Now that the worship is done and the kozhukattais have been eaten, it is time for some song. Yes of course, Siddhi VinAyakam in chAmaram and attributed to Muthuswami Dikshitar is the first one that comes to mind. Yes it is a lovely piece, full of the most beautiful words but it is not in the Sangita Sampradaya Pradarsini (so what? Lots of other lovely Dikshitar kritis aren’t and can you say vadAnyEswaram or shrI rangapura vihAra were not composed by him? No I cannot. But then this has a fatal flaw in the caraNam – since when did bhAdrapada rhyme with adrirAja? If it is bhA should it not be A and not a? Anyway let me not split hairs on this day of days.

Instead, let me focus on Tyagaraja’s srI gaNapatini sEvimpa rArE. Set in the mangaLa rAga of saurAShTra (Adi tALa), the meaning goes like this:

Come O devotees to worship Sri Ganapati!

(Come O devotees to worship Sri Ganapati), who after having accepted the worship of Brahma and others, is dancing

(Come O devotees to worship Sri Ganapati), who after having partaken of jackfruit, coconut and the blackberry, dances with firm feet on the earth in varying gaits all the while meditating in his lotus heart on the feet of Vishnu and is worshipped by Tyagaraja.

You can listen to ML Vasanthakumari sing it here


The composition marks the beginning of Tyagaraja’s opera – Prahlada Bhakti Vijayamu. In keeping with the structure of similar works, the composer begins with a stuti to Ganesa. It is most likely that this creation of Tyagaraja was performed in public or was at least meant to be, for it begins with a conversation that describes the audience, the stage and the decor. If so, the opening piece, akin to other works of its kind, was meant to have an actor with a cloth covering his face and twisted to one side to resemble a trunk, dancing on to stage as a personification of Ganesa.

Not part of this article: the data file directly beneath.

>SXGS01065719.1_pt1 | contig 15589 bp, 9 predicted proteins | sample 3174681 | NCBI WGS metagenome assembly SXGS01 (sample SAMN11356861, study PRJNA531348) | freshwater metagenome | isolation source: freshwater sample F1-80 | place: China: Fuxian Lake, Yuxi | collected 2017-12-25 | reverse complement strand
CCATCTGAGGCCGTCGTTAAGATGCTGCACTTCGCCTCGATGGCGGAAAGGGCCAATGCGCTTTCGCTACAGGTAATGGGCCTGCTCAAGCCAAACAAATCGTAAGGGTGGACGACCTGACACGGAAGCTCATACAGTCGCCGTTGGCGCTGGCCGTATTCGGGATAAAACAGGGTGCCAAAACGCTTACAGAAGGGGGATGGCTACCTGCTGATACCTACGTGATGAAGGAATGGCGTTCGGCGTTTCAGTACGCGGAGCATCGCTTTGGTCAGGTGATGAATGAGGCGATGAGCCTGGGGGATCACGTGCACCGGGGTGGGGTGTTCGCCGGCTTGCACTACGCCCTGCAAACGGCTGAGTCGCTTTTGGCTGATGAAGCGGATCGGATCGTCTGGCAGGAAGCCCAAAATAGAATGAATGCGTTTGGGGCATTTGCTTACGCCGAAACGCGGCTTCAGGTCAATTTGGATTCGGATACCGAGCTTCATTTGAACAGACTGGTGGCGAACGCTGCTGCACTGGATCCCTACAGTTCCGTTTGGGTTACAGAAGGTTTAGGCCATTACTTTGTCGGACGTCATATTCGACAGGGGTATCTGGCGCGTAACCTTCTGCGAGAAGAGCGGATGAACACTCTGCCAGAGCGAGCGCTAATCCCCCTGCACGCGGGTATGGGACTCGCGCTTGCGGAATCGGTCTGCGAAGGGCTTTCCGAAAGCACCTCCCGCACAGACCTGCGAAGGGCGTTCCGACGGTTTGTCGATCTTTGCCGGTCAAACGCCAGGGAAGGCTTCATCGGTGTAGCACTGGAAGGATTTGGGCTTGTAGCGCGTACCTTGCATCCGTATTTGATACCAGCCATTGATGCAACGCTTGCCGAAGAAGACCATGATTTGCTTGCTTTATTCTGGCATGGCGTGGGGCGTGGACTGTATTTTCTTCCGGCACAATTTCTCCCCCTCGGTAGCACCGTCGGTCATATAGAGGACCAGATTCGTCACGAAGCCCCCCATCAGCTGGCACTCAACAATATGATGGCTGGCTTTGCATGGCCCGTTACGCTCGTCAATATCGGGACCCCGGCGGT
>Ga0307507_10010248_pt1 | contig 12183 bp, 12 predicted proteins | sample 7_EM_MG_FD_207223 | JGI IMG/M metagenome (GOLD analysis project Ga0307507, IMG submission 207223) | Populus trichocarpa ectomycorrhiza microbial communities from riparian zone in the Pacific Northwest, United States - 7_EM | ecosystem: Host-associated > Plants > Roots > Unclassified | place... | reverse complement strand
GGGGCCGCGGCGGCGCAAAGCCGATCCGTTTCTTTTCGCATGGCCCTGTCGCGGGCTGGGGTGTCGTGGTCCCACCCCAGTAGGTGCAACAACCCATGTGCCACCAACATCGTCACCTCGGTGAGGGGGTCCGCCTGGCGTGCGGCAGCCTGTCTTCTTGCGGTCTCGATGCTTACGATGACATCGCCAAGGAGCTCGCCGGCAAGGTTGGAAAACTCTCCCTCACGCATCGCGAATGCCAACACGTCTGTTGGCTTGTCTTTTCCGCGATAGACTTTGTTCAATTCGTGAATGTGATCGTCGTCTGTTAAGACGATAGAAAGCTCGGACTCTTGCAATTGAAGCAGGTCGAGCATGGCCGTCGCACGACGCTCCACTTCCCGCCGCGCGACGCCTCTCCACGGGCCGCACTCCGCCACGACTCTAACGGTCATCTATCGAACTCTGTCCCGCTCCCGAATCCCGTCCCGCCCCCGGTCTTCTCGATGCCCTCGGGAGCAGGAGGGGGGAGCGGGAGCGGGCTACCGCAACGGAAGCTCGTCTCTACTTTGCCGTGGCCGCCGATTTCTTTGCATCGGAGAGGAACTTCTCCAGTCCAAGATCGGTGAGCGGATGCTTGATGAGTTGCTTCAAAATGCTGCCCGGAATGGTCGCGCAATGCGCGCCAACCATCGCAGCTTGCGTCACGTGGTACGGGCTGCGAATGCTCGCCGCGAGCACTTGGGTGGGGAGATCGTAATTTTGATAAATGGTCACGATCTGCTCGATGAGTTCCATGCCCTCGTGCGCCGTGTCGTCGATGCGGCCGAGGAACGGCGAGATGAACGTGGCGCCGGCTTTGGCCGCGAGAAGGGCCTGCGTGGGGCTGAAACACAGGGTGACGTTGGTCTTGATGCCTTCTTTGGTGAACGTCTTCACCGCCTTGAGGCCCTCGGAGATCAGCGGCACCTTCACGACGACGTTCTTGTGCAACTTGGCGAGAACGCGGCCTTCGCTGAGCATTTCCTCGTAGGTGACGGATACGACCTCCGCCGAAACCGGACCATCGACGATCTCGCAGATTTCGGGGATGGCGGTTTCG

It is to be noted here that the Melattur Bhagavata Mela begins with an invocation to Ganesa. Similarly, the Krishna Leela Tarangini of Narayana Teertha begins with Jayajaya svAmin jayajaya, which is on Ganesa. The Pallaki Seva Prabandhamu of Shahaji begins with the mention of Ganesa – the opening lines describe Shiva as the father of ‘shrI karimukhuni poShita chaturmukhuni, Ekadantuni durita ibha kEsaruni’ (he of the elephant face, who protects Brahma, has one tusk and is like a lion to elephant-like difficulties).  Tyagaraja’s other opera naukA caritramu also begins with a single verse to Ganesa.

shrI gaNapatinI attributes a lot of musicality to Ganesa. For Tyagaraja all the deities sang and danced. This is made manifest in his vidulaku mrokkEda where he states all the Gods as experts in sangita. This includes gajamukhulu. And so we have a musical Ganesa.

Dancing Ganesa, Thiruvaiyaru Pushya Mandapam, as depicted in Sri Ganapathini

And then when you visit Thiruvaiyyaru you need to go to the Pushya Mandapa ghat. This is said to be the place where Tyagaraja bathed each morning. Before stepping into the water, it is customary for the bathers to pray to a medallion of Ganesa let into one of the walls. And this Ganesa is a dancing deity, just as Tyagaraja describes in his song. Perhaps the composer too worshipped Him each day, humming this song under his breath as he stepped into the water.

Let that God dance into all our lives. Happy #VinayakaChaturthi

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Dikshitar’s ShODasa gaNapathi kritis – a myth?